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Note: hackathon 2 ended on Feb 1. Please bear with us while we work to refactor and update the material documenting the hackathon. See the PhylotasticGallery for pics of the event.

Initial Pitches

  • Tree Annotation (Arlin)
    • What is the provenance of the tree returned by Phylotastic? Metadata. What are the methods of analysis used?. etc.
      • start with trees, move to freetext annotations from manuscript, then formalize them according to an ontology and feed into TreeStore
    • This pitch was merged with the MIAPA ontology pitch (below)
  • First draft of MIAPA ontology (Hilmar)
    • follow from Arlin's idea
    • MIAPA = Minimum reporting standard for phylogenetic analysis
    • initial idea from Leebens-Mack
    • on and off ideas - Vocamp in October 2011 produced a first checklist
    • there has been a community survey that is now being processed
    • This pitch was merged with the Tree Annotation pitch (above)
  • TNRS - Name Validation (Gaurav)
    • easy to use interface
    • matching with Google Refine
    • not only match and recognize match, but suggest higher taxa
    • process easily long lists of names (1000)
  • Treestore (Ben)
    • implement the queries by Piel et al on the Treestore
  • Architecture and specifications (Rutger)
    • should provide a high level open specification of the interfaces
    • each group (TRNS, etc.) should be able to contribute to the interfaces
    • main goal is to derive the pruner interface in full detail as a demo
    • specification of interface and behavior
    • tie with MIAPA
  • Front End Versatility (Karen)
    • is this PhyloWS?
    • Ensure that Phylotastic can work with many different trees and treestores.
  • Use Cases (Brian S)
    • functional and exciting
    • alternative ways to create a list of input taxa
    • best phylogeny for a node in the tree of life
    • phylogeny for a complete museum
    • geographic search
    • ecological search
    • ...
    • incrementally growing list
    • maybe just get names automatically out of a PDF file
  • Kind of Users (Andrea)
    • what users and what kind of documentation is needed
    • e.g., why shouldn't be scary to use command-line args
    • focus on documentation development
  • Tests for Phylotastic (Greg)
    • metrics for testing and sets of benchmarks
    • automated testings for the components and for the infrastructure
    • link to the interface specification?
  • Connecting trees to tip data (Julie)
    • attach trees to other repositories (e.g., locations, etc.)
    • e.g., get physiological data from Dryad...
  • Common Names for TNRS (Naim)
    • for non scientists using the system
  • Authentication (Scott)

Hangout 1 Ideas

  • Support for common names in TNRS: NCBI provides English, EOL several other languages, wikipedia/
  • Tree store implementation (support for DateLife)
  • Architecture:

From Brian O'Meara's email:

One thing that came up during today's hangout was architecture. At the last hackathon, there was a group dedicated to architecture (how all the components fit together). Some of their work is at . Some of us on the call thought that this hackathon might work best if the architecture is mostly specified before we meet, with perhaps further improvements once we arrive. It's hard to code things to work together if you are still designing how that will happen. This wouldn't be set in stone, but would help guide development: how will metadata be passed, for example. Much of this work was apparently done by the group at the last hackathon, but we should discuss 1) whether trying to firm this up before the hackathon is a good idea (based on discussion today, I assume most people think yes, but there are probably counterarguments), and 2) how much of the current specification we should use, and what needs to be added/changed/deleted.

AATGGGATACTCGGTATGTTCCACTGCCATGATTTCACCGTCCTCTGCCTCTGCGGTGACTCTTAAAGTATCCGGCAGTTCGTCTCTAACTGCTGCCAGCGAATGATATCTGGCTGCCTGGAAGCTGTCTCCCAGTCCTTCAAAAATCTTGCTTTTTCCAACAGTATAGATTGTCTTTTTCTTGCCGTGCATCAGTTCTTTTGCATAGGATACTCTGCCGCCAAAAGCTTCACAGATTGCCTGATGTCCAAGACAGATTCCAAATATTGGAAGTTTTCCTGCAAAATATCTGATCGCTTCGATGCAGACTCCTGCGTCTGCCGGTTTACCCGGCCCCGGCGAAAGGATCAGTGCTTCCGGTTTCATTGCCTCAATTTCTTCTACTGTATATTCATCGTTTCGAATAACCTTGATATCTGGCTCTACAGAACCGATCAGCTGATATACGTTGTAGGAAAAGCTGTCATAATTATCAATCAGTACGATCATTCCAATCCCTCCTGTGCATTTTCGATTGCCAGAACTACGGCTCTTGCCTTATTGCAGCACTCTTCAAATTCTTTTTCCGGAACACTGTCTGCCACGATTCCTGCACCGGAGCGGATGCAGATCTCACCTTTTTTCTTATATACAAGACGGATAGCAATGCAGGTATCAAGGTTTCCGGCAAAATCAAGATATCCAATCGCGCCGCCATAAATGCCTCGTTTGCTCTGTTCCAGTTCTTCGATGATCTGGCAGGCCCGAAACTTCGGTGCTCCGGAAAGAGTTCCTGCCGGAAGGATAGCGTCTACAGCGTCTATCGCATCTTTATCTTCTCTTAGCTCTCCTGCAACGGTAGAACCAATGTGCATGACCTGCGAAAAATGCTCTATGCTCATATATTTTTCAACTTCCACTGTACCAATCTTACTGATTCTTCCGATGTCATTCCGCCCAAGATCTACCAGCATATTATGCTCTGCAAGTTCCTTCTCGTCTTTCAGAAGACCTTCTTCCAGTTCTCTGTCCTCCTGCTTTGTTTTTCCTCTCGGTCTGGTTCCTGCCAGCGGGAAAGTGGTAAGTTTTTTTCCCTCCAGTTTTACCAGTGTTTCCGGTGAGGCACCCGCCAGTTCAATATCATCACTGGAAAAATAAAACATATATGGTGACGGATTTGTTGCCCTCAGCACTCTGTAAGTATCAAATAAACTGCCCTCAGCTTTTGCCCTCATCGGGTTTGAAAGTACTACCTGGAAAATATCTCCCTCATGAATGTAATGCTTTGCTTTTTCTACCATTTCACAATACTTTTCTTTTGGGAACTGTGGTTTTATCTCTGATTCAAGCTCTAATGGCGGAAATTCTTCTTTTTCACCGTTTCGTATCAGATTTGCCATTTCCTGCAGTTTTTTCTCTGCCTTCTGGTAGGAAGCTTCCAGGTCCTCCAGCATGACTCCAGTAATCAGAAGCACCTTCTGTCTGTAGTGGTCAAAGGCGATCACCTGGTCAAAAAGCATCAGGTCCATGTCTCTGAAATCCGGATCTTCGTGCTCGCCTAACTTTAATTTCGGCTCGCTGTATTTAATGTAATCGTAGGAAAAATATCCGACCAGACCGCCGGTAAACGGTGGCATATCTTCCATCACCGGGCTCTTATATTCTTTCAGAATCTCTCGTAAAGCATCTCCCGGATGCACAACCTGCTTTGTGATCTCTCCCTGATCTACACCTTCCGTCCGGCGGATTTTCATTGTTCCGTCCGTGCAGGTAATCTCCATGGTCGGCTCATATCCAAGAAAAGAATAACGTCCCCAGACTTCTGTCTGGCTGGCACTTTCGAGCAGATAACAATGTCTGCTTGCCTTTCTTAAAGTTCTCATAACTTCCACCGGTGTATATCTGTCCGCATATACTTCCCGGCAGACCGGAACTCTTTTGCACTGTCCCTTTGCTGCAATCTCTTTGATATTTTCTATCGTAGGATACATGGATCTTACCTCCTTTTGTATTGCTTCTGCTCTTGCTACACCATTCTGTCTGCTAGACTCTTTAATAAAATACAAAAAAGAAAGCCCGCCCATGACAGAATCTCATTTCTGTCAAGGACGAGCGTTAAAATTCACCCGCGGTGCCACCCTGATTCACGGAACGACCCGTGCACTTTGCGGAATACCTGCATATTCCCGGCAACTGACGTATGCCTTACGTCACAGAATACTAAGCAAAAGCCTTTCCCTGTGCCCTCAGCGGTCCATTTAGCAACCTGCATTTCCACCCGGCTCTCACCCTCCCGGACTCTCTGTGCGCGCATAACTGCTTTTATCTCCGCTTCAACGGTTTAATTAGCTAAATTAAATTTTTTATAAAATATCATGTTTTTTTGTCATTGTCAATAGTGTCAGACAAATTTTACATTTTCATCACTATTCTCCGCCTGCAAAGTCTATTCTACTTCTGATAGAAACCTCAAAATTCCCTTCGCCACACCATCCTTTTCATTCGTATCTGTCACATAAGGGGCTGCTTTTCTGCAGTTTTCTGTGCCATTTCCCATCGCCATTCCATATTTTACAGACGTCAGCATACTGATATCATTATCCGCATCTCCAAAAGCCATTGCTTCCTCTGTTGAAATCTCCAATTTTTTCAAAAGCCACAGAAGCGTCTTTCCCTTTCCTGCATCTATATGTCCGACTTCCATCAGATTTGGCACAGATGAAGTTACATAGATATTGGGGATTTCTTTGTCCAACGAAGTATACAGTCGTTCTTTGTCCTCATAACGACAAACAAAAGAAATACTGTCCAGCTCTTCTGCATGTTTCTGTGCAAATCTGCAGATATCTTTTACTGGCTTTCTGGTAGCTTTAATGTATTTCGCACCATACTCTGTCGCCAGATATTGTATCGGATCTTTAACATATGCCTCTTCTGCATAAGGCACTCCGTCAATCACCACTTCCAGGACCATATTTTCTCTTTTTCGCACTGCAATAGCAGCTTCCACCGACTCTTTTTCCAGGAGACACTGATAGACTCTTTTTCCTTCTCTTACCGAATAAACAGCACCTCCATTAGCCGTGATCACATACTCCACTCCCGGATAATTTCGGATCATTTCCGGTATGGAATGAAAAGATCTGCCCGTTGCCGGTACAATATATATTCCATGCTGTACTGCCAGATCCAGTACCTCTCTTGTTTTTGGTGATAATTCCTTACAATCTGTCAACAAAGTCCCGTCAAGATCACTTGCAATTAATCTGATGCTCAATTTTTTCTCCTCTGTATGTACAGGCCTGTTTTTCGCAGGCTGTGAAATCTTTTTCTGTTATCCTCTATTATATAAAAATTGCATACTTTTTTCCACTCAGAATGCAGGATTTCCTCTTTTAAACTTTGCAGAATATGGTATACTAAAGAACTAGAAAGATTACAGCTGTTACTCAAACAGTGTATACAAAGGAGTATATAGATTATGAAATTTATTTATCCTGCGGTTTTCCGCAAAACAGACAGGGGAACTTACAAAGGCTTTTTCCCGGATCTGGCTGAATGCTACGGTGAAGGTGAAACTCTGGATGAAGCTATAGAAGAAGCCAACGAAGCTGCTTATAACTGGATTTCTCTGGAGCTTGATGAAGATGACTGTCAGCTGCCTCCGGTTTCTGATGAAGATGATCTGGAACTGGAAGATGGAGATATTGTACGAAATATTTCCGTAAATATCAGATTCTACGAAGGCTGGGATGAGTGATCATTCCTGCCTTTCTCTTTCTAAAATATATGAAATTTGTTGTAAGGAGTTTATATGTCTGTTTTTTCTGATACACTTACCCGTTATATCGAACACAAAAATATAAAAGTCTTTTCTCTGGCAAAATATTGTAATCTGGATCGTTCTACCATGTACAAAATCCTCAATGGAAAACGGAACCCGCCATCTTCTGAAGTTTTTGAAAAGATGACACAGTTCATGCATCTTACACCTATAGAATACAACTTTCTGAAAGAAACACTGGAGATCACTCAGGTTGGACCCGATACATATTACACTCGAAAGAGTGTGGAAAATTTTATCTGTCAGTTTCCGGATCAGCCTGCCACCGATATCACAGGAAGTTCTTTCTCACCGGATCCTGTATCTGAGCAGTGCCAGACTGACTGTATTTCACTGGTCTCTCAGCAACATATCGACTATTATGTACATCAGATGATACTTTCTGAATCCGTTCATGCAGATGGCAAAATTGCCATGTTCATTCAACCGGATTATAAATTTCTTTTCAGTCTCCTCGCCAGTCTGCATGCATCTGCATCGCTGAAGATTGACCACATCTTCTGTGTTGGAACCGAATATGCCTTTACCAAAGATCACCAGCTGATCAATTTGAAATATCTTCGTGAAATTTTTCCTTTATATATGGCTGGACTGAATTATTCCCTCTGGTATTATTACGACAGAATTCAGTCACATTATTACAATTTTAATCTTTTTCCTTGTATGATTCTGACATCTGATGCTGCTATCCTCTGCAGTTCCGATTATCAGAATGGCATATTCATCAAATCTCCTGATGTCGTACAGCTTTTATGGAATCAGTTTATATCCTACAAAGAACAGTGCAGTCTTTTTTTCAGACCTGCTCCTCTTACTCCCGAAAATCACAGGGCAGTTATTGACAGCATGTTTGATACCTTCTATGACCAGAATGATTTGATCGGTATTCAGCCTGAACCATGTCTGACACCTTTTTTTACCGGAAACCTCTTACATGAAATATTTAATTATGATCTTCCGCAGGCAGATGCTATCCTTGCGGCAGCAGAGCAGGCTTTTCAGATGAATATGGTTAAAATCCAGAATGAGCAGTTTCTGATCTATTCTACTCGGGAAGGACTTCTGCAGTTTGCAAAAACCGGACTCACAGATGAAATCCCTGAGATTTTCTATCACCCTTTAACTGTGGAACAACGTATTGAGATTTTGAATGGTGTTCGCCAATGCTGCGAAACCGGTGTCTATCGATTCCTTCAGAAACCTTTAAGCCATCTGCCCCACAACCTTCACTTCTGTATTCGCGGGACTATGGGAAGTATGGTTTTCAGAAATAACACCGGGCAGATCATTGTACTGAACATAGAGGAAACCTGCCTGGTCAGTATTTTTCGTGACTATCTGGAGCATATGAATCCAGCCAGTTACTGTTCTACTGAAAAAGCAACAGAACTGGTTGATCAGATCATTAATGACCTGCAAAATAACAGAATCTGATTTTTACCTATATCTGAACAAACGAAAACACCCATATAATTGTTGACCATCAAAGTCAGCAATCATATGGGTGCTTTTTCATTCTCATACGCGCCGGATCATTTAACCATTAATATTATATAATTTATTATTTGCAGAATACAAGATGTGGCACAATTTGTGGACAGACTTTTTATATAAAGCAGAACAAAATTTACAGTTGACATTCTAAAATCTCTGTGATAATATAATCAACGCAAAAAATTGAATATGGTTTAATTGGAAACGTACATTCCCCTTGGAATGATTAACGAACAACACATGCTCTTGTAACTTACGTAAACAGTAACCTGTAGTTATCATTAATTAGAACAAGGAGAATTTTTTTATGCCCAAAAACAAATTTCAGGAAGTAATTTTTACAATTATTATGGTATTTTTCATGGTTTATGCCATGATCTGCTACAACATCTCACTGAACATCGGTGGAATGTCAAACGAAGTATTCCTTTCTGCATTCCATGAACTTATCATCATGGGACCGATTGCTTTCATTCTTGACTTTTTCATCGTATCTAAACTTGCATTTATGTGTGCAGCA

Hangout 3 Summary

  • In terms of overall goals for our week together, the people on the hangout were enthused about trying to roll out a full alpha or production version of Phylotastic, specifically a version of the website that uses all the pieces of the workflow in a coherent whole. In other words, people expressed primary interest in refining and connecting the components that we already have, as opposed to creating new components.
  • Several people were interested in ironing out details of architecture and specifications for how components exchange information, and it was suggested that we start an email thread on that topic before meeting in Tucson.
  • People were divided on the mobile app idea. Everyone likes it in concept, but some folks are enthusiastically behind developing it now, others suggested that development is premature until we have a fully functional basic service in place. We might want to coordinate with others who are already developing similar apps, such as the folks at iNaturalist (
  • We talked at some length about coordination with Opentree, and generally agreed that this would be a great a source of big trees, though likely not the only source. We mentioned Arbor but didn't discuss it extensively.
  • Several people recommended devoting substantial person-hours to documentation, perhaps even having a documentation subgroup. The r-phylo wiki from the first NESCent hackathon might be a good model for how to start doing that.
  • People are very excited about getting together in Tuscon, which is great!

Boot camps

  • Overview of the Phylotastic 1 (high level – Arlin if present)
  • Architecture and Interfaces – this could also mention some of the data standards in use, like NeXML (Rutger) File:Slides-rutger.pdf
  • TreeStore (Ben and Hilmar)
  • TNRS (User:Gaurav): slides
  • OpenTree and related efforts (Karen)
  • git and GitHub